Charges of genocide and crimes against humanity couldn’t topple him, but a rise in the price of bread eventually spelt the endby Nesrine Malik / March 3, 2020 / Leave a comment
A year after the Sudanese revolution, and the ghosts of the dead haunt the city. Since the dramatic toppling of President Omar al-Bashir in April 2019, and the violent clearing of the main Khartoum protest site that followed, an eerie normality has settled in. Locations indelibly marked with the memory of bloodshed look prosaic. Fragments of protest murals and graffiti endure, but the rest have either been painted over or faded by the elements. Snippets of wedding song are carried on a breeze that not long ago brought the sounds of protest chants and the wails of mourners. There is a profound sense of dislocation.
The revolution began in late 2018, as economic collapse led to long queues for petrol, severe restrictions on cash withdrawals, and—what proved to be the last straw—a rise in bread prices. By early 2019, the protests that had spread across the country found a focal point at a colossal sit-in at the government’s military headquarters. Attempts to suppress the uprising forcefully only inflamed it further. Given the number of people who remained on the streets even after Bashir’s security forces shot at protestors and the death toll rose, it became clear that there were only two paths to resolution—massacre or Bashir’s departure from office.
On 11th April last year, the regime blinked. Bashir’s skill had always laid in reshuffling his inner circle into a configuration that was steadfast, supporting him through a merciless civil war in Darfur, the secession of the south, and his indictment at the International Criminal Court (ICC) for war crimes, genocide and crimes against humanity. But faced with the scale of the protests, Bashir’s coterie finally pushed him out. It was self-preservation rather than patriotism. The hope was that this would appease protesters and preserve the government power structure, continuing a Bashirism without Bashir. But it quickly became clear that the Sudanese people would not wear another military or para-military regime. After the violent dispersal of the sit-in, the new government conceded to a civilian coalition and elections to be held in late 2022.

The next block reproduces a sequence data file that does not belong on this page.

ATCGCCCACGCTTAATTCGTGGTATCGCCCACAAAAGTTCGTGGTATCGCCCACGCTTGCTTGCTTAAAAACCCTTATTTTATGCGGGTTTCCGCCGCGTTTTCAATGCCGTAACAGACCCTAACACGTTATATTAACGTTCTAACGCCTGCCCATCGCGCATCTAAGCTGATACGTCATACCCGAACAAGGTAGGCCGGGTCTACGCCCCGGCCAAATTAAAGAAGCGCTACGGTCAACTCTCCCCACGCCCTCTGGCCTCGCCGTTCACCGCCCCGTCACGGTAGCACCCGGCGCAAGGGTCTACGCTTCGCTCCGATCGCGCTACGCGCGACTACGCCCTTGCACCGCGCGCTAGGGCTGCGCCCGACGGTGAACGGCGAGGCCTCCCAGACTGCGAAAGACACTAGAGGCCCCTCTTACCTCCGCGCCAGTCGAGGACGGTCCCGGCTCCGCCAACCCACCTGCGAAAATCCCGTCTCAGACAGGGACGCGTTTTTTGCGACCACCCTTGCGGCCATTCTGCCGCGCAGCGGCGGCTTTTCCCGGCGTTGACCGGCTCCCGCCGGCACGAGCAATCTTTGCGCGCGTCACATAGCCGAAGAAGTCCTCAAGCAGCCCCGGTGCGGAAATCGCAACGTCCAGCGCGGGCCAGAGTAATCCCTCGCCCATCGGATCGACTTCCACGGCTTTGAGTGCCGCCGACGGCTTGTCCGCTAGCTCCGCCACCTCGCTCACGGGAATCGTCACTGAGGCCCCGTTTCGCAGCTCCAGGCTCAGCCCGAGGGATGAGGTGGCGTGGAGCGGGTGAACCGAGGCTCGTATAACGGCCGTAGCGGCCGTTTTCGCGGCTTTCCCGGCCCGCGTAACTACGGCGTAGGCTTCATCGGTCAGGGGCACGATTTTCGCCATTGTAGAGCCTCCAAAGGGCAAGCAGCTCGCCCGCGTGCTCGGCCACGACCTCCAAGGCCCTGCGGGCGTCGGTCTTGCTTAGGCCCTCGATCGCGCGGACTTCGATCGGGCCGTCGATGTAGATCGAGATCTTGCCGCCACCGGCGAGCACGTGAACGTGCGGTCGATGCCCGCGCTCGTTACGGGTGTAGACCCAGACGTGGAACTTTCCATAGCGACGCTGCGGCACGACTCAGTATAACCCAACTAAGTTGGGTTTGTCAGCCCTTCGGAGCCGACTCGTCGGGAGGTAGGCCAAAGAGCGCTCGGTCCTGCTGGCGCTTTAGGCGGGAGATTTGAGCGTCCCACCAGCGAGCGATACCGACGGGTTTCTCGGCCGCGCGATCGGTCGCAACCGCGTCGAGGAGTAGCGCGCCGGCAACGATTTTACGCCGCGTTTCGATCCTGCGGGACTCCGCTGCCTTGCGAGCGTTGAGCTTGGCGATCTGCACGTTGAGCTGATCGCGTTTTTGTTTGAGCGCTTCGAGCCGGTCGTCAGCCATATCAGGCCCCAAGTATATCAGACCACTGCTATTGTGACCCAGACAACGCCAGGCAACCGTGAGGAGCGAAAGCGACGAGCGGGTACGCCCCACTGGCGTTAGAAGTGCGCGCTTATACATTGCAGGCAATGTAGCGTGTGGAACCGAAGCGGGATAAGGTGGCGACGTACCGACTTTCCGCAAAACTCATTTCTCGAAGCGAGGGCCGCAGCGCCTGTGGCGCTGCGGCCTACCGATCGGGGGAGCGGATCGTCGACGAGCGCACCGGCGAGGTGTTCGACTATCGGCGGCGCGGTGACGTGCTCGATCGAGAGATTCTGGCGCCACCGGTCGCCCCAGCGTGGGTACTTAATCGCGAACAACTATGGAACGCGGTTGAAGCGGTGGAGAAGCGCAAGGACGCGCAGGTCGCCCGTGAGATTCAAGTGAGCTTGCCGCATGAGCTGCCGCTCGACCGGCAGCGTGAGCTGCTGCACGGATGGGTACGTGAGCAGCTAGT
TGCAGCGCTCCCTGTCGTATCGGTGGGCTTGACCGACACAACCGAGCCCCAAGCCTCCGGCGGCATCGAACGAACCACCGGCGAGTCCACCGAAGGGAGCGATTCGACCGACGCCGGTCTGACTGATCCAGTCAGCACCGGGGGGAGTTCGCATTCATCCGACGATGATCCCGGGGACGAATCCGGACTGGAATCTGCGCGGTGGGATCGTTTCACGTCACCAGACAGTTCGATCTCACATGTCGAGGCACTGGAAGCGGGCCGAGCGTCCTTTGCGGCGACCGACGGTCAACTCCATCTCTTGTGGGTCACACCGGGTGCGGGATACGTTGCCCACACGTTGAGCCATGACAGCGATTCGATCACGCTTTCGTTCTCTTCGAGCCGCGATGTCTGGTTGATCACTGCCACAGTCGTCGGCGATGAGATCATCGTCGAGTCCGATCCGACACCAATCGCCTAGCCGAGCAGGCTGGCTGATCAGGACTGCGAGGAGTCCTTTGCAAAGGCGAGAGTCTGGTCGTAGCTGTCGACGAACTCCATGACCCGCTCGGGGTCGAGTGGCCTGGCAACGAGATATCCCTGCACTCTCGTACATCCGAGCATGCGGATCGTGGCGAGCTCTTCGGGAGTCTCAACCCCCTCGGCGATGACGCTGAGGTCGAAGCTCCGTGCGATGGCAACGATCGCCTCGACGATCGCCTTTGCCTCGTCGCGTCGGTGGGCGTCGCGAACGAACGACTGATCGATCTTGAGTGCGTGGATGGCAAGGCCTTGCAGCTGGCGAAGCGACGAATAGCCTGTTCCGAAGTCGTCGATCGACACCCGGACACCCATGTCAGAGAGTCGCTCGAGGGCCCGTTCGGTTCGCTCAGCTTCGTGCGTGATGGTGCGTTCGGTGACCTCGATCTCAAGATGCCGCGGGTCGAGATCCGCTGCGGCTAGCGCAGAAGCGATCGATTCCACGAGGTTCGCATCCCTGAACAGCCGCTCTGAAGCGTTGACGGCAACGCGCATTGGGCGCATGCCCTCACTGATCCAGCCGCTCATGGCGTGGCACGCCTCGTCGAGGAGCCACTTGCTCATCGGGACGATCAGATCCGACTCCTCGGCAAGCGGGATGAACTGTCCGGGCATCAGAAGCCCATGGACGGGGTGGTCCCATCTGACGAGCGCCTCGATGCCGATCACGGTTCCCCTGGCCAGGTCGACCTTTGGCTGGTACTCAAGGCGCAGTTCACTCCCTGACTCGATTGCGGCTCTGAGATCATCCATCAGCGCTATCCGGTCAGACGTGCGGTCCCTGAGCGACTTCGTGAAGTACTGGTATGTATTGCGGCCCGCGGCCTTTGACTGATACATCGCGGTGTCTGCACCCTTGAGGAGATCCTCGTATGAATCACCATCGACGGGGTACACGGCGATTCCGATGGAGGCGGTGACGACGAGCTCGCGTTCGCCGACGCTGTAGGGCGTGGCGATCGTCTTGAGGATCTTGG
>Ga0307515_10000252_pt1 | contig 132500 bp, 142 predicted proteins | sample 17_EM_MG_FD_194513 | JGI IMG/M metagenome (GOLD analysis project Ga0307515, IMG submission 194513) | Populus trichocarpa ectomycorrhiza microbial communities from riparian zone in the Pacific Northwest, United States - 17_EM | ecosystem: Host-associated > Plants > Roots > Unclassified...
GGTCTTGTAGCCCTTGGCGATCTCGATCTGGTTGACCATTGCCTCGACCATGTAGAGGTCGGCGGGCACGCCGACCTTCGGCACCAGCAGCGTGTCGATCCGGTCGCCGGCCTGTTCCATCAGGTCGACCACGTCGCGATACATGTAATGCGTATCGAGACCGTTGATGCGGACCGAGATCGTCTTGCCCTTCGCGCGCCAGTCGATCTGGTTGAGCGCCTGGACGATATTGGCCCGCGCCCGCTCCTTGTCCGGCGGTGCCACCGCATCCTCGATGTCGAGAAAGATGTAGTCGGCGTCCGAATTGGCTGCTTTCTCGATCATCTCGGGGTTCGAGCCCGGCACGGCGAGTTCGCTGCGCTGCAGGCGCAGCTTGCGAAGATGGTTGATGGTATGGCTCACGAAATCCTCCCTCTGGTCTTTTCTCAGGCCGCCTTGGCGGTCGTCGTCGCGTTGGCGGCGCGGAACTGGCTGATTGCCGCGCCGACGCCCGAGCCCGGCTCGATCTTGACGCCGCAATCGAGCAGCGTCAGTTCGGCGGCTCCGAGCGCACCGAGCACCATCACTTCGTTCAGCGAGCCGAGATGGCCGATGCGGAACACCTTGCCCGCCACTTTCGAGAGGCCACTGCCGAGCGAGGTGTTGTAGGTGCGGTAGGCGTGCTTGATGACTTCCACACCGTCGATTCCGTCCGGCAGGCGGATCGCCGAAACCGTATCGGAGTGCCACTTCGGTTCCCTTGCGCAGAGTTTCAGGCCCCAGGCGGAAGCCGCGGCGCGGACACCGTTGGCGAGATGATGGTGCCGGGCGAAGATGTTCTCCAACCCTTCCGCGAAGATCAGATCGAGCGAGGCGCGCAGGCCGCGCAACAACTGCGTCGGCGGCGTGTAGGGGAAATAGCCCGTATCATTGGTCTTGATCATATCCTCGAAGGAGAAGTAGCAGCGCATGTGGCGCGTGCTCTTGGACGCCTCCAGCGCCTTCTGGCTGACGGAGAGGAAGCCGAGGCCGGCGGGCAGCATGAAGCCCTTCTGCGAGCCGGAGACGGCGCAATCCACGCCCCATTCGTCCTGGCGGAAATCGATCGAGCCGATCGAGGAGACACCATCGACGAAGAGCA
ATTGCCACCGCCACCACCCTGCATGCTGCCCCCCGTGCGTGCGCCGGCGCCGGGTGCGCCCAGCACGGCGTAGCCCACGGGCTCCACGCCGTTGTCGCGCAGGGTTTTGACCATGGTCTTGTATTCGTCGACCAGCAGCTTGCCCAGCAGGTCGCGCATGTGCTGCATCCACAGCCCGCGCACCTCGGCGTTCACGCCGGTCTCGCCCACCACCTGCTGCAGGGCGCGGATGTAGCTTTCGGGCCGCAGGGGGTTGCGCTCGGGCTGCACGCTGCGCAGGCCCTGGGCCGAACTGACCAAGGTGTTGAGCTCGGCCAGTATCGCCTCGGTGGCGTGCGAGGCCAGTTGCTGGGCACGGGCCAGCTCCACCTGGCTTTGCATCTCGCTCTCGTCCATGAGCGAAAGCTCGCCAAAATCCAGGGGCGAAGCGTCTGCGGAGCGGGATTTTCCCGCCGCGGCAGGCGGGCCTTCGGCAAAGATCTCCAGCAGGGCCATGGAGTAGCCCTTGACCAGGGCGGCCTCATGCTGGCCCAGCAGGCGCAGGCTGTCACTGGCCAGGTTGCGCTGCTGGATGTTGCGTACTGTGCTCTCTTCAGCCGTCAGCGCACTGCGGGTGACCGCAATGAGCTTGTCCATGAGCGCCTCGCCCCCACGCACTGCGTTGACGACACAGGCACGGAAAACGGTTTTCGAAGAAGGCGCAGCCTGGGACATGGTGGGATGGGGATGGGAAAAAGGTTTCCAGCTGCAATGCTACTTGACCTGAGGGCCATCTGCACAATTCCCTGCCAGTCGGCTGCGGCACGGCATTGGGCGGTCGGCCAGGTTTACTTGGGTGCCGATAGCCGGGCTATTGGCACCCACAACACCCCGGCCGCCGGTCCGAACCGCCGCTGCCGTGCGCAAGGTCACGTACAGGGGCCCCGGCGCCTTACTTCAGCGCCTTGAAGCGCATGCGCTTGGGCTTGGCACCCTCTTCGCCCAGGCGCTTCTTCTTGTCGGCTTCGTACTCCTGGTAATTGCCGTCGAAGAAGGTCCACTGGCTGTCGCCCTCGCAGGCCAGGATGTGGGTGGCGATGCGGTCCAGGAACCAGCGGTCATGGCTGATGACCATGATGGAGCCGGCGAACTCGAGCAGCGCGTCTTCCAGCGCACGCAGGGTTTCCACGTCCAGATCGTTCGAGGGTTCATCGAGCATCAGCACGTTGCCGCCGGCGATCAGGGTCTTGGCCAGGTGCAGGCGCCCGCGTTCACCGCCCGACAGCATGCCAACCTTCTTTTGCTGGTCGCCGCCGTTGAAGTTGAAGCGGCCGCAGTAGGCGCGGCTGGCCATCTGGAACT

Post-revolution transition periods are odd spaces—a sense of loss mixes with one of relief and tentative exploration of new freedoms. Most jarring is the sense of justice denied. The toll of the dead and the missing is in the thousands, but as a country moves from an authoritarian regime to a period of transition, priorities take on a brutal pragmatism. First must come stability, the holding of the centre. The faltering economy must be propped up and spiralling inflation arrested. No scores can yet be settled, the climate is too febrile. And so those who risked their lives must accept a measure of appeasement. But going about one’s business while those who raped and killed protestors and dumped their bodies in the river Nile are still in their positions feels like an abdication.
The stench of complicity is everywhere. But that is nothing new. The story of Bashir’s improbably long tenure is not just one of dictatorship and oppression, it is one of complicity. The aiding and abetting of the bourgeoisie, the affluent, and the ethnically privileged.
The torture years
Back in 1989, Sudan’s elected but chronically incompetent civilian government was overthrown in a military coup led by an army brigadier, Omar al-Bashir. The coup was backed by Hasan al-Turabi, the leader of the Islamic National Front, a party of shrewd intellectuals and activists who had a history of piggybacking on to gormless military leaders to gain access to power. The new regime’s first target was the middle class: white-collar workers, civil society and union leaders, as well as members of the military establishment itself, were targeted and purged.
These were Sudan’s torture years. A primary school student in Khartoum at the time, I grew up very quickly. Phone calls in the middle of the night s-ignalled the detention of a family member. Life-saving medication was shuttled to friends and relatives in jail, only to be sent back if the guard on duty was impervious to pleas or a bribe. A black money-market law was passed, sentencing anyone caught with foreign currency to death. Six months after the coup, the execution of three young men for possession of US dollars shocked the country into submission. The day after one of the deaths was confirmed, a pupil at my school collapsed in hysterical tears during morning assembly and had to be carried out. We strained to hear as the teachers spoke in hushed tones—the man killed was the student’s relative. A failed counter coup in 1990 claimed even more lives when the rebelling officers were executed. Among them was my father’s cousin.